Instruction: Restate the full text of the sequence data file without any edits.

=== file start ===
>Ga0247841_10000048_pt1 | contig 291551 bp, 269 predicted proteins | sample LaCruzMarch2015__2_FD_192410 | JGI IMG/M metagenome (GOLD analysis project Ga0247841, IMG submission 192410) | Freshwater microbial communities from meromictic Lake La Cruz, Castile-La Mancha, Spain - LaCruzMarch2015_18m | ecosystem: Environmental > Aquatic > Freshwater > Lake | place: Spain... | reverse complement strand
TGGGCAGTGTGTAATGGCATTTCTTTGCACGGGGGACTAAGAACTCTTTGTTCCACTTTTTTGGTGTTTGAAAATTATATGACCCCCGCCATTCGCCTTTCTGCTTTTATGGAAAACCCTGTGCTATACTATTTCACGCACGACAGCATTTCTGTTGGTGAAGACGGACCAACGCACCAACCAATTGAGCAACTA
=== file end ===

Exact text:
>Ga0247841_10000048_pt1 | contig 291551 bp, 269 predicted proteins | sample LaCruzMarch2015__2_FD_192410 | JGI IMG/M metagenome (GOLD analysis project Ga0247841, IMG submission 192410) | Freshwater microbial communities from meromictic Lake La Cruz, Castile-La Mancha, Spain - LaCruzMarch2015_18m | ecosystem: Environmental > Aquatic > Freshwater > Lake | place: Spain... | reverse complement strand
TGGGCAGTGTGTAATGGCATTTCTTTGCACGGGGGACTAAGAACTCTTTGTTCCACTTTTTTGGTGTTTGAAAATTATATGACCCCCGCCATTCGCCTTTCTGCTTTTATGGAAAACCCTGTGCTATACTATTTCACGCACGACAGCATTTCTGTTGGTGAAGACGGACCAACGCACCAACCAATTGAGCAACTA